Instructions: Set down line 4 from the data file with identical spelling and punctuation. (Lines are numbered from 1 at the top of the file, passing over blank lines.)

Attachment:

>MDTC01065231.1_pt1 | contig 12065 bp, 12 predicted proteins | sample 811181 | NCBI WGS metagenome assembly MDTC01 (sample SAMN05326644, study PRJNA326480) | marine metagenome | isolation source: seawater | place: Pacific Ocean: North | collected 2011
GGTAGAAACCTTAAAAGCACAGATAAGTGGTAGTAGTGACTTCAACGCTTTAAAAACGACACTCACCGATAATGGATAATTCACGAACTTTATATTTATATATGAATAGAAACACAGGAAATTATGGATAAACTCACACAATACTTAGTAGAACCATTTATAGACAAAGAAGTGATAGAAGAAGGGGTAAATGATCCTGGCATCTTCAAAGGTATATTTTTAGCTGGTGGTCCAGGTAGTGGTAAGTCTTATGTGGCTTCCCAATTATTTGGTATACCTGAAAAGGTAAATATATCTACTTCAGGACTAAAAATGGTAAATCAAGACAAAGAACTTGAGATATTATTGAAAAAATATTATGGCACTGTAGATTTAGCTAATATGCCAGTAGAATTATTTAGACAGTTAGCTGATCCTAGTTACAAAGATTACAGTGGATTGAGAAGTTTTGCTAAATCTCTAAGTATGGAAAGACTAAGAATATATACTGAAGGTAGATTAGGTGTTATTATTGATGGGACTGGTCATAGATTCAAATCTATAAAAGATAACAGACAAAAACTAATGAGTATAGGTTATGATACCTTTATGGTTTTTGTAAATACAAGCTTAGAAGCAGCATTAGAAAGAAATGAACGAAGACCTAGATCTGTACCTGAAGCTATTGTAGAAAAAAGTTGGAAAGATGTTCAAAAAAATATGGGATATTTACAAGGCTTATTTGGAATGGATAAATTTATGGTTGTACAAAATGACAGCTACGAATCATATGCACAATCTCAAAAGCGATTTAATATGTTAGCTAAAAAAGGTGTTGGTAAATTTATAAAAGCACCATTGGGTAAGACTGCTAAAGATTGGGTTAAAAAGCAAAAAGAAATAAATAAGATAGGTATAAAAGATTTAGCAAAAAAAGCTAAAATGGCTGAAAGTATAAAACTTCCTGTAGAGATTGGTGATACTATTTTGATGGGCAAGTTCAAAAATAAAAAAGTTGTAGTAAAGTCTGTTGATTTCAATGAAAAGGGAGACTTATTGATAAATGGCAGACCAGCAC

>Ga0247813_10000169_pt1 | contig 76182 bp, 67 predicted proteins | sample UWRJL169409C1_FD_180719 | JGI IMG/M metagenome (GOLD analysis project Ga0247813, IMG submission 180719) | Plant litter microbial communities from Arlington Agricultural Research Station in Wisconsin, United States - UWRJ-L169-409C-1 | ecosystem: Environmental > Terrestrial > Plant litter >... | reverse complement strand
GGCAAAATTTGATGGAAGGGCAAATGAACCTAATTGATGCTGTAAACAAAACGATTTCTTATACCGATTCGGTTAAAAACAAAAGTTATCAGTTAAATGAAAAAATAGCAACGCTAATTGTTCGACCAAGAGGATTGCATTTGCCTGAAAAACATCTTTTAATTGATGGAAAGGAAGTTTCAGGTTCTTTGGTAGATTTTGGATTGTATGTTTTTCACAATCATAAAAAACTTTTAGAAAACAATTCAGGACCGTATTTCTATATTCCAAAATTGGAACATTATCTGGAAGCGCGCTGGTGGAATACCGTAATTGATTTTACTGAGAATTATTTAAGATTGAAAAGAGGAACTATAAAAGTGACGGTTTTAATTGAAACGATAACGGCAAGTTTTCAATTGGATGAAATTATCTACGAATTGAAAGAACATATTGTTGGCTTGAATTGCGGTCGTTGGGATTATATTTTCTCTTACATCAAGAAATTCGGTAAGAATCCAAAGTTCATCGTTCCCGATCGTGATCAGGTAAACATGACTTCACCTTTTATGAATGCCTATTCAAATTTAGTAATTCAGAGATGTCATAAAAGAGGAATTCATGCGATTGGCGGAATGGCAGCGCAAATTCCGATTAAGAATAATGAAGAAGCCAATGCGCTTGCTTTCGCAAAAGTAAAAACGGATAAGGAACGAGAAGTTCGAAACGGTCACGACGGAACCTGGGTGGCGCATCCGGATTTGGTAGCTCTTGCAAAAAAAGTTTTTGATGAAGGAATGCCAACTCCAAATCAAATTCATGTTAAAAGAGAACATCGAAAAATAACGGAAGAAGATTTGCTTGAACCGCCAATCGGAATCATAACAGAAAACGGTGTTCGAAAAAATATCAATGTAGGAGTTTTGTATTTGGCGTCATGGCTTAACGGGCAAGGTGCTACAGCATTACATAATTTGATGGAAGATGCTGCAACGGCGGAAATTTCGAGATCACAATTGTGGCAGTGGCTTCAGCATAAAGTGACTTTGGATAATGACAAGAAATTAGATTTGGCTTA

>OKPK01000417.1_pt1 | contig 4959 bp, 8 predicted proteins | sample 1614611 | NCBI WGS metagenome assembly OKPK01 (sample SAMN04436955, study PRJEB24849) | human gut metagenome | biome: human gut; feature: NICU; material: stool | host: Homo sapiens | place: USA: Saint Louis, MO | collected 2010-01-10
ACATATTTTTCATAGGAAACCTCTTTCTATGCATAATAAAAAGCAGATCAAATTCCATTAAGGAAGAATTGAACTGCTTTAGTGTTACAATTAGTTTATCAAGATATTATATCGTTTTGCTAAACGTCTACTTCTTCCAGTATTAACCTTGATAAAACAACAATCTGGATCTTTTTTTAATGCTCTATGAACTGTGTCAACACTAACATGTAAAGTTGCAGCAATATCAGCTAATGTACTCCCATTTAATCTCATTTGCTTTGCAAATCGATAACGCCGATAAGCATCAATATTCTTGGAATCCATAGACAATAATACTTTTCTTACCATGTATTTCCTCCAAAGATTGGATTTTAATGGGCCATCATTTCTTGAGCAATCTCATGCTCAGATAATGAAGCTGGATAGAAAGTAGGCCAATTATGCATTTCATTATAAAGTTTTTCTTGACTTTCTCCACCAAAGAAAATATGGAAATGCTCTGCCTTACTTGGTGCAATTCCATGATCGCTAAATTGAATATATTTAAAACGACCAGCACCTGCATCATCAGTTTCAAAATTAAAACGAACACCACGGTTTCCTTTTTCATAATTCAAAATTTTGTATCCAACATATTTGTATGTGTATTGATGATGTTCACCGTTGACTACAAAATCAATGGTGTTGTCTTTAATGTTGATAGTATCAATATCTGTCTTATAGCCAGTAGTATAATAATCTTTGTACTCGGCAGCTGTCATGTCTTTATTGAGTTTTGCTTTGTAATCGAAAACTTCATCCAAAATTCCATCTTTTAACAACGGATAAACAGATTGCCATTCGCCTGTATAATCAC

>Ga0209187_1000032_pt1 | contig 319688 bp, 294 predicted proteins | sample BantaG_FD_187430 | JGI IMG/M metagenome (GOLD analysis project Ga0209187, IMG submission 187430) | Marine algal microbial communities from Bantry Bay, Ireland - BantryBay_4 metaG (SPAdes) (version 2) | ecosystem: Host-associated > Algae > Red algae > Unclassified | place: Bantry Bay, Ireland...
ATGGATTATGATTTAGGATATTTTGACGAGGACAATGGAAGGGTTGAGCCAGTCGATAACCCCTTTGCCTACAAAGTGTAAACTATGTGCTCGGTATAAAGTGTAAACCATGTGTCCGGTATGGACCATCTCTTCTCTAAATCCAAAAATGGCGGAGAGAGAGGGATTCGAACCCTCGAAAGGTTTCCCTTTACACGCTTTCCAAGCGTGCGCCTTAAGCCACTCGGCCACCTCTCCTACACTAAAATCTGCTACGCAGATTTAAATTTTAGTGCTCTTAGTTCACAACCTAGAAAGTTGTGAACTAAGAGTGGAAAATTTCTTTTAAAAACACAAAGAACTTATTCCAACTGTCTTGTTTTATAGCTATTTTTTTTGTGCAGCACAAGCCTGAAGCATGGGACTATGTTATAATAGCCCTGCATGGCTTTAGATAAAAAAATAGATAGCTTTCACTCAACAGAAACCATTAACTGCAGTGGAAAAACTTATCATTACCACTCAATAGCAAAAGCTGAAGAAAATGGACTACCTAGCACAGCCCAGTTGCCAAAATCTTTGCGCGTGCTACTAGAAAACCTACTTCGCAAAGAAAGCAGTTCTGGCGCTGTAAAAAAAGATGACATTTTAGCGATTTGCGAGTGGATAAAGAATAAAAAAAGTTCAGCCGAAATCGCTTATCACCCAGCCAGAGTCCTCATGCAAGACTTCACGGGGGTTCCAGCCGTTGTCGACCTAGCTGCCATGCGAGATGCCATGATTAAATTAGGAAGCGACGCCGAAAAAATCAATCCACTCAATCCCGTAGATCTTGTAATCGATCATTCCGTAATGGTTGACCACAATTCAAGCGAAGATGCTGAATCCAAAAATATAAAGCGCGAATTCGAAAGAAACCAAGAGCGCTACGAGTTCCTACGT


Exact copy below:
GGCAAAATTTGATGGAAGGGCAAATGAACCTAATTGATGCTGTAAACAAAACGATTTCTTATACCGATTCGGTTAAAAACAAAAGTTATCAGTTAAATGAAAAAATAGCAACGCTAATTGTTCGACCAAGAGGATTGCATTTGCCTGAAAAACATCTTTTAATTGATGGAAAGGAAGTTTCAGGTTCTTTGGTAGATTTTGGATTGTATGTTTTTCACAATCATAAAAAACTTTTAGAAAACAATTCAGGACCGTATTTCTATATTCCAAAATTGGAACATTATCTGGAAGCGCGCTGGTGGAATACCGTAATTGATTTTACTGAGAATTATTTAAGATTGAAAAGAGGAACTATAAAAGTGACGGTTTTAATTGAAACGATAACGGCAAGTTTTCAATTGGATGAAATTATCTACGAATTGAAAGAACATATTGTTGGCTTGAATTGCGGTCGTTGGGATTATATTTTCTCTTACATCAAGAAATTCGGTAAGAATCCAAAGTTCATCGTTCCCGATCGTGATCAGGTAAACATGACTTCACCTTTTATGAATGCCTATTCAAATTTAGTAATTCAGAGATGTCATAAAAGAGGAATTCATGCGATTGGCGGAATGGCAGCGCAAATTCCGATTAAGAATAATGAAGAAGCCAATGCGCTTGCTTTCGCAAAAGTAAAAACGGATAAGGAACGAGAAGTTCGAAACGGTCACGACGGAACCTGGGTGGCGCATCCGGATTTGGTAGCTCTTGCAAAAAAAGTTTTTGATGAAGGAATGCCAACTCCAAATCAAATTCATGTTAAAAGAGAACATCGAAAAATAACGGAAGAAGATTTGCTTGAACCGCCAATCGGAATCATAACAGAAAACGGTGTTCGAAAAAATATCAATGTAGGAGTTTTGTATTTGGCGTCATGGCTTAACGGGCAAGGTGCTACAGCATTACATAATTTGATGGAAGATGCTGCAACGGCGGAAATTTCGAGATCACAATTGTGGCAGTGGCTTCAGCATAAAGTGACTTTGGATAATGACAAGAAATTAGATTTGGCTTA